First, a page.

Tuesday, November 28, 2023

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    As the strikes end and Hollywood gets back to business, what happens next for advertisers and ad buyers?

    With the actor’s strike over — Sag-Aftra reached a tentative agreement with the Alliance of Motion Picture and Television Producers (AMPTP) on Wednesday night — productions will likely start up again for an unusually busy winter. Aside from working quickly to resume production, one immediate shift will be talent’s ability to promote projects.

    “The PR/promotional restrictions surrounding the strike — those that prevented talent from promoting any past/current/future TV/film/streaming projects — have been lifted,” said Mary Semling, svp of Platinum Rye Entertainment, the talent and IP procurement branch of The Marketing Arm. “We had celebrity interviews happening just today which went from ‘they cannot talk about work projects’ yesterday to, within hours, ‘they can talk about work projects!’ This makes the PR activities associated with brand deals much, much more workable.”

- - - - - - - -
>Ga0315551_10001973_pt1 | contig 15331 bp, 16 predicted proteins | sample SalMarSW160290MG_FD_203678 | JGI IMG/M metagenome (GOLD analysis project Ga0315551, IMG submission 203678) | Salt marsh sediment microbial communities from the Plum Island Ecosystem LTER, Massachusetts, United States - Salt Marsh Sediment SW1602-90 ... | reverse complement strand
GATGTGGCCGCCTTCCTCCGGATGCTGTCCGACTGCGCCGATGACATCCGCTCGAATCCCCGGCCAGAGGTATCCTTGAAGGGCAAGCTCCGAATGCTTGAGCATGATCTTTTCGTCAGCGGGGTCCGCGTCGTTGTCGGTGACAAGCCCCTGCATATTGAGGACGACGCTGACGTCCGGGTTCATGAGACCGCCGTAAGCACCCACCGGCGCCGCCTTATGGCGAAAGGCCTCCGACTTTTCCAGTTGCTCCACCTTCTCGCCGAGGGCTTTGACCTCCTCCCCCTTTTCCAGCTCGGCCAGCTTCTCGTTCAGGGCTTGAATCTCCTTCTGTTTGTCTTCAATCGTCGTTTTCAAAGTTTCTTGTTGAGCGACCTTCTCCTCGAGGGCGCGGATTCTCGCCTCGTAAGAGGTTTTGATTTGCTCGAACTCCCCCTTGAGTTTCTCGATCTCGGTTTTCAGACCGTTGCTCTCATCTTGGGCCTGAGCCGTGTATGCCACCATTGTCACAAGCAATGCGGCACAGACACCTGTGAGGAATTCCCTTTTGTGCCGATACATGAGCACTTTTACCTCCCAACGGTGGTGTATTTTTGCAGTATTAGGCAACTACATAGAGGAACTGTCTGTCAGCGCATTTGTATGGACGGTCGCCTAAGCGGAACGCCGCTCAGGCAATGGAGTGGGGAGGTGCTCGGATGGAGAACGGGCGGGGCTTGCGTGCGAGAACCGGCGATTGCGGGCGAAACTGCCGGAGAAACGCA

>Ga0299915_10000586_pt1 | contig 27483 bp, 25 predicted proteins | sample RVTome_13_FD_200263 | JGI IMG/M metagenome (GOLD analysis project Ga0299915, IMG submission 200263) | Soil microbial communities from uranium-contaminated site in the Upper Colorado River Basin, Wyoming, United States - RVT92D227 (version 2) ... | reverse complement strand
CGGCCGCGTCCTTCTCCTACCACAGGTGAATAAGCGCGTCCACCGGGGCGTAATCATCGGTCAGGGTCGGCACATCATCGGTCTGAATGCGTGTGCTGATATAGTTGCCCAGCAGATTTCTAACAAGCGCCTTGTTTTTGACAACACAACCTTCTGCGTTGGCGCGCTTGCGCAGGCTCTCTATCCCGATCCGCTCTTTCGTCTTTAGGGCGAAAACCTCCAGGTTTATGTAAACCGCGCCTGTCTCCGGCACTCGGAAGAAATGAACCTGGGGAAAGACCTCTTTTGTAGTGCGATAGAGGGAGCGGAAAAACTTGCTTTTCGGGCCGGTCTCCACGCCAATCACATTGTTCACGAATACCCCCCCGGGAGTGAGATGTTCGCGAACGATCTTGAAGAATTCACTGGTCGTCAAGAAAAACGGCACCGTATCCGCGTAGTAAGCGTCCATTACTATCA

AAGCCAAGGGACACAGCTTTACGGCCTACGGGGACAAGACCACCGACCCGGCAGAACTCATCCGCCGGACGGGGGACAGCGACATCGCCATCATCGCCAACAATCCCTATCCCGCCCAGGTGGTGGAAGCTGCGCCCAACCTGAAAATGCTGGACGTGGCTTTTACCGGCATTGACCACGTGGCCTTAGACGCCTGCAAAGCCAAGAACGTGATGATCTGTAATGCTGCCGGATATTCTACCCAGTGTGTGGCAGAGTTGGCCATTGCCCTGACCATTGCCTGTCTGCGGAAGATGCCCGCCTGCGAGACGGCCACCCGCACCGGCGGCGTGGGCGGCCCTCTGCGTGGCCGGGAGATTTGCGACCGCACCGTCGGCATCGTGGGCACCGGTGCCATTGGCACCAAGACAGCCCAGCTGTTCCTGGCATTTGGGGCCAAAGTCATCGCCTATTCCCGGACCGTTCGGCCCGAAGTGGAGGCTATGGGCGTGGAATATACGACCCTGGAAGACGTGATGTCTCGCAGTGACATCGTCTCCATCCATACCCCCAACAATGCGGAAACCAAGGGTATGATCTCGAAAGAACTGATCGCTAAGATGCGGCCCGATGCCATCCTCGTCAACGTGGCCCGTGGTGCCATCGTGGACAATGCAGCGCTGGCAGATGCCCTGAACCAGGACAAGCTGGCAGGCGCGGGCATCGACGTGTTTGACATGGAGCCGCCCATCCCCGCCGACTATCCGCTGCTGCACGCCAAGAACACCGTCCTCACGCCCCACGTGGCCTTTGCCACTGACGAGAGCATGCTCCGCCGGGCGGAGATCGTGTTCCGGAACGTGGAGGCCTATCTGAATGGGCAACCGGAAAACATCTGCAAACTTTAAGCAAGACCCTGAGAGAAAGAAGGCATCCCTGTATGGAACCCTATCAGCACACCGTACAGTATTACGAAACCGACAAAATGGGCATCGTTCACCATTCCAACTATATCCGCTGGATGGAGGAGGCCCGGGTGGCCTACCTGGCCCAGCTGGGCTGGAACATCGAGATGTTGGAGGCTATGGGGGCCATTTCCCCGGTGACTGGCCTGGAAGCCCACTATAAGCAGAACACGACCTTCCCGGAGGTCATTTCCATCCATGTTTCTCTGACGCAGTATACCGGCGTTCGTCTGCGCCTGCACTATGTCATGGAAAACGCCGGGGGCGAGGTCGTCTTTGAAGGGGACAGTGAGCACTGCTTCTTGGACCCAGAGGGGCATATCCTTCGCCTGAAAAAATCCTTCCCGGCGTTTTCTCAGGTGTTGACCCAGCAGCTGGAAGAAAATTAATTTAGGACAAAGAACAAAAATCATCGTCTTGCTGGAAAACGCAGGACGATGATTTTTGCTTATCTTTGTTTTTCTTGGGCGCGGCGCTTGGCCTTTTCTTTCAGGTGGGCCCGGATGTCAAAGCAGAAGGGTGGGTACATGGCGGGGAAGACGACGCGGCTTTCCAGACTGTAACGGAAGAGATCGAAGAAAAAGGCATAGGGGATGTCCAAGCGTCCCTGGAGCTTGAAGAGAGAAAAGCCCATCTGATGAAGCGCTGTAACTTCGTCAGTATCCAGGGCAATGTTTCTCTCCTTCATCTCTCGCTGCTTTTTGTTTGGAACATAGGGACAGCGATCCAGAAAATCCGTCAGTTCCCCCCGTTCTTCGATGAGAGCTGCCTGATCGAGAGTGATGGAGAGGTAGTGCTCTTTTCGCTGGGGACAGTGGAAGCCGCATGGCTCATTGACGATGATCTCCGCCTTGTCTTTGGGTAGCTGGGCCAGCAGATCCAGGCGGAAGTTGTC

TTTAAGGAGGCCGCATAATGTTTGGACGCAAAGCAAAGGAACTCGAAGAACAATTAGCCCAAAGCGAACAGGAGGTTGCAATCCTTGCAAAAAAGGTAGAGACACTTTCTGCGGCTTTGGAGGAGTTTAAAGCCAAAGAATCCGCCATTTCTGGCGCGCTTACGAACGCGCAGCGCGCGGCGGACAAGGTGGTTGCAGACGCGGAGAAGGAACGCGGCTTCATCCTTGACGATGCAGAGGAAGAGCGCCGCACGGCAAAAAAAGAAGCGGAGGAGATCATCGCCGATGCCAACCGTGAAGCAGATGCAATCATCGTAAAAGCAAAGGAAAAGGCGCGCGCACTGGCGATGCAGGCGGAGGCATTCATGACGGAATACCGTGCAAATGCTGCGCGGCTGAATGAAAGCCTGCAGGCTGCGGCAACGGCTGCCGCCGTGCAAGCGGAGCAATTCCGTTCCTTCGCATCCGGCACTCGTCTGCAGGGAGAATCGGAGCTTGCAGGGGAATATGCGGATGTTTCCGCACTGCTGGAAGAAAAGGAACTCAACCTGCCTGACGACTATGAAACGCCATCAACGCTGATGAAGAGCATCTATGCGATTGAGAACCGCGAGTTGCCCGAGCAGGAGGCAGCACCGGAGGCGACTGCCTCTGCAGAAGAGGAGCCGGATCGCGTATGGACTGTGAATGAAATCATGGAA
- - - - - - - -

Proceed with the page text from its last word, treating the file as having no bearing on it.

Other ripple effects of the strike’s end will likely take more time to sort out. In the years following the Writer’s Guild of America (WGA) strike of 2007 and 2008, the production of reality TV shows skyrocketed. Networks again leaned on reality TV production as well as live sports throughout the strikes. And marketers shifted ad dollars to reality TV and live sports over the last few months. In the coming weeks, advertisers will continue to lean on reality TV and live sports as production ramps up.

    Continue reading this article on digiday.com. Sign up for Digiday newsletters to get the latest on media, marketing and the future of TV.

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